Entertainment

Sony CEO Claims Press, President Are 'Mistaken' About 'The Interview' Release Controversy

| by Sean Kelly

In an interview with CNN, Sony CEO Michael Lynton said that President Obama and the media are ‘mistaken’ about the company pulling the controversial Seth Rogen comedy ‘The Interview’ from theaters. The film features Rogen and James Franco as reporters who are instructed by the C.I.A. to assassinate Kim Jong-un while in North Korea to interview him.

The movie’s Christmas day release was cancelled following threats made by a group who led a cyber attack on the media giant, hacking their computer system and releasing private documents and emails. The hackers, believed to be working for the North Korean government, warned U.S. citizens to stay away from movie theaters if the film is in fact released. The group’s threat reportedly made mention of the September 11th, 2001 terrorist attacks.

When asked by Fareed Zakaria to respond to the president’s comment that media giant made a “mistake” by canceling the release of the comedy, Lynton explained that Obama, as well as the media and the public in general, did not understand the exact circumstances of the situation.

“I think actually the unfortunate part is in this instance the president, the press and the public are mistaken as to what actually happened,” Lynton said.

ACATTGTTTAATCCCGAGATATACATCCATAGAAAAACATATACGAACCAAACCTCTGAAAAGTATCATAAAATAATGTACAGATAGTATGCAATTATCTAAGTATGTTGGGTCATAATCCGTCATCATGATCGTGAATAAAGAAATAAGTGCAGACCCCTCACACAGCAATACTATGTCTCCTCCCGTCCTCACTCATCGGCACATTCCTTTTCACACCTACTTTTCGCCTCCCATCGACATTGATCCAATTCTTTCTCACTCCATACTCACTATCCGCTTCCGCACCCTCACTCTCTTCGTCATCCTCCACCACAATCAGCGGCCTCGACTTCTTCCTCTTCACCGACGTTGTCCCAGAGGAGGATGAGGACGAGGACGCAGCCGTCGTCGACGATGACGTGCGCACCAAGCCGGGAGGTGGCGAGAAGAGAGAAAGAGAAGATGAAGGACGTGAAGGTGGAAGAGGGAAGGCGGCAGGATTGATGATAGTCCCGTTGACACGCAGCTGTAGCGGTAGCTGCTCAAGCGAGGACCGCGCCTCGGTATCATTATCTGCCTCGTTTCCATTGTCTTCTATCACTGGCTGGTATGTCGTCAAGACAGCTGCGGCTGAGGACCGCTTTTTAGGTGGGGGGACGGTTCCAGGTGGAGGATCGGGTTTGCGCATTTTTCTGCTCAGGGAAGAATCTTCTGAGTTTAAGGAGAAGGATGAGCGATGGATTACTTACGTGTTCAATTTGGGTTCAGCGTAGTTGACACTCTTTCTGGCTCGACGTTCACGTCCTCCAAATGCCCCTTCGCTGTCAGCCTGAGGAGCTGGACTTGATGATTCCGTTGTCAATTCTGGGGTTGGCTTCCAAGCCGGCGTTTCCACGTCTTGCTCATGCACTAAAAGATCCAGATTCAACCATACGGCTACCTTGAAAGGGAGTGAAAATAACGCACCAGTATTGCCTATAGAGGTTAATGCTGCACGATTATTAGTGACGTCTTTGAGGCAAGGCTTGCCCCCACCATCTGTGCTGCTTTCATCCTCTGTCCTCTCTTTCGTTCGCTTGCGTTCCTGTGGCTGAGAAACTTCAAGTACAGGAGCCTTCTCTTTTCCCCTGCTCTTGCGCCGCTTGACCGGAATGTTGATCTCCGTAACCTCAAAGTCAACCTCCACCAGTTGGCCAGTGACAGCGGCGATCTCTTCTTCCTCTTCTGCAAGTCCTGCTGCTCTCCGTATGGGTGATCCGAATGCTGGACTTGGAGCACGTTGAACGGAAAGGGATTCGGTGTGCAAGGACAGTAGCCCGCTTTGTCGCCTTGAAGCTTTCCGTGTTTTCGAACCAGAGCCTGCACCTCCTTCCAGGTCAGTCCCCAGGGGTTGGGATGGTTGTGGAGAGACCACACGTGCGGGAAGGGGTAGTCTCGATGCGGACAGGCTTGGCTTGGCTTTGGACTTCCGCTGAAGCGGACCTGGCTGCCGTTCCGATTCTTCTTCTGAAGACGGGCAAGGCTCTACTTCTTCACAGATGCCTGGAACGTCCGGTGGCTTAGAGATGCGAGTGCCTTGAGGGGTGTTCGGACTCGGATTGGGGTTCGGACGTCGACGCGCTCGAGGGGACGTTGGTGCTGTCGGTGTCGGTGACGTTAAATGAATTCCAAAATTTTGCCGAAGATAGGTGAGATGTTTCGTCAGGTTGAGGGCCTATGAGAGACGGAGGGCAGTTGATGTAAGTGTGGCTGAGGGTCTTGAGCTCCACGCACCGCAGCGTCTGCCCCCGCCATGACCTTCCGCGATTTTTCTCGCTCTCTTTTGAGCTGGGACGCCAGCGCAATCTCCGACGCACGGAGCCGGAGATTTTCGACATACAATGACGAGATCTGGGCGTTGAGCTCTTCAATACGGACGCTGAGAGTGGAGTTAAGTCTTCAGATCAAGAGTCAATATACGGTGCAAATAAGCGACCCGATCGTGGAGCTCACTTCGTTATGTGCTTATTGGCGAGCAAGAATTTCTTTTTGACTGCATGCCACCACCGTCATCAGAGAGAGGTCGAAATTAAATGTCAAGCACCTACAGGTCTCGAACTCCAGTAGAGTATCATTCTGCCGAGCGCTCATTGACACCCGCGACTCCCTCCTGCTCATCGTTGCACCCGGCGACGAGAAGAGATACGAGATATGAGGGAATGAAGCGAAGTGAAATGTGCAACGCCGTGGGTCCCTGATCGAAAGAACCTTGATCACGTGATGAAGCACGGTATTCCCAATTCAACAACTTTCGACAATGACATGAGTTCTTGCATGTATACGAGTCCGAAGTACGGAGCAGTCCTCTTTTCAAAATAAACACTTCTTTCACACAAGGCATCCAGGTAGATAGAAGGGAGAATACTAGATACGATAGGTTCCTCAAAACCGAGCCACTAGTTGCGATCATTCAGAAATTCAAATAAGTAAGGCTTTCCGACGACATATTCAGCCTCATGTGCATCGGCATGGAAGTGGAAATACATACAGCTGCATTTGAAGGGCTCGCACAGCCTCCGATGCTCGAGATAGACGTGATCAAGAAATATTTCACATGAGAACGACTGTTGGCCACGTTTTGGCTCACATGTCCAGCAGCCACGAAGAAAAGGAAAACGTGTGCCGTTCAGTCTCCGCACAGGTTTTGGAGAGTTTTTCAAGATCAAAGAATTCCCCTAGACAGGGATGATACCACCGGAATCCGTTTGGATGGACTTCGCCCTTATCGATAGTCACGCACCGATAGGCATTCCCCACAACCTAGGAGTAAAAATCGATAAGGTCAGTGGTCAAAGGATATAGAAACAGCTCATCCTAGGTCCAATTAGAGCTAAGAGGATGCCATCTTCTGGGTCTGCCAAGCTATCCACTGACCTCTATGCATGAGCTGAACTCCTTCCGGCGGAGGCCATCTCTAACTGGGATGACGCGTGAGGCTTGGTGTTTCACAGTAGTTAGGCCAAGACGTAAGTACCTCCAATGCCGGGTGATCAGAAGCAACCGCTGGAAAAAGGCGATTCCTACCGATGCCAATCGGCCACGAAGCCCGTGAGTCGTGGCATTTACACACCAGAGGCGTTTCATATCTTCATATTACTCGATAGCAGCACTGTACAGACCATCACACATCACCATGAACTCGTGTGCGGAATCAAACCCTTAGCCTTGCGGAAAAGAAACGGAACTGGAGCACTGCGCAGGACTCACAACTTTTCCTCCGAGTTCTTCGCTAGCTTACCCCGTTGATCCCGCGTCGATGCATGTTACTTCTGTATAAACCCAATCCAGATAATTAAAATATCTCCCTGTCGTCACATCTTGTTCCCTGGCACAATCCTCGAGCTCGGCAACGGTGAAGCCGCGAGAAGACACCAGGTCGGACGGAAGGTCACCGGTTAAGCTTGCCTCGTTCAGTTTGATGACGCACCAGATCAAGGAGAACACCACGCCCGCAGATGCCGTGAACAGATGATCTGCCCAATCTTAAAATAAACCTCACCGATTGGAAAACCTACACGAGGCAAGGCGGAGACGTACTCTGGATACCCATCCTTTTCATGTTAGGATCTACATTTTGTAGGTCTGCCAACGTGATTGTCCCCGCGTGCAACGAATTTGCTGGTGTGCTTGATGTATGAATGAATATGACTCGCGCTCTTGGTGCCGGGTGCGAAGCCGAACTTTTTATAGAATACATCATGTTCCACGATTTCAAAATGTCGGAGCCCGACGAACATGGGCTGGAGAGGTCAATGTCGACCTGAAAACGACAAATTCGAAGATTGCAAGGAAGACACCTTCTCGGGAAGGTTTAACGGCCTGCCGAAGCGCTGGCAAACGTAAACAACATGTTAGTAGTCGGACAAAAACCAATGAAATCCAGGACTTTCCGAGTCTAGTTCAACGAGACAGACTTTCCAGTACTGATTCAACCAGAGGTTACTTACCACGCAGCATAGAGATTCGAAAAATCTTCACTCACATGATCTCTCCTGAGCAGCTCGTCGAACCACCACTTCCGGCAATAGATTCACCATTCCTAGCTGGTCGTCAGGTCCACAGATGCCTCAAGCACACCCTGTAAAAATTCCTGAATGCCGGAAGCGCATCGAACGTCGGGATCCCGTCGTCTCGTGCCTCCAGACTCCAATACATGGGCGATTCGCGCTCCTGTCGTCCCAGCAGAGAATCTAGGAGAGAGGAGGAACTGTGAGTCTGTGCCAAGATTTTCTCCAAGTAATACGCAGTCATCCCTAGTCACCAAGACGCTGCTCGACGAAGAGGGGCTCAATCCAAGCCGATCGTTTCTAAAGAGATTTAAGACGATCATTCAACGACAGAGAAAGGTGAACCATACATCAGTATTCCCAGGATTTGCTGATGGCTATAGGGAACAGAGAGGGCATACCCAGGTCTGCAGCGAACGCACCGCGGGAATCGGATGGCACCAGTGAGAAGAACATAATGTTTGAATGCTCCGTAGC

“We do not own movie theaters. We cannot determine whether or not a movie will be played in movie theaters. So, to sort of rehearse for a moment the sequence of events, we experienced the worst cyber-attack in American history and persevered for three and a half weeks under enormous stress and enormous difficulty. All with the effort of trying to keep our business up and running and get the movie out to the public.”

Lynton said that the company originally had no plans to cancel the movie’s release, but soon saw no other option as more and more theaters began pulling it. “The movie theaters came to us one by one over the course of a very short period of time -- we were very surprised by it -- and announced that they would not carry the movie,” Lynton said. “At that point in time we had no alternative to not proceed with a theatrical release on the 25th of December.”

A potential video-on-demand release has been explored, according to Lynton, though no distributors have made any offers yet. Sony released a statement coinciding with Michael Lynton’s interview, maintaining that their decision was made solely due a lack of theaters that were willing it carry the film. The statement said that the company is actively pursuing some form of a release in the hopes that “anyone who wants to see this movie will get the opportunity to do so”

Sources: Huffington Post, CNN / Photo Credit: npr.org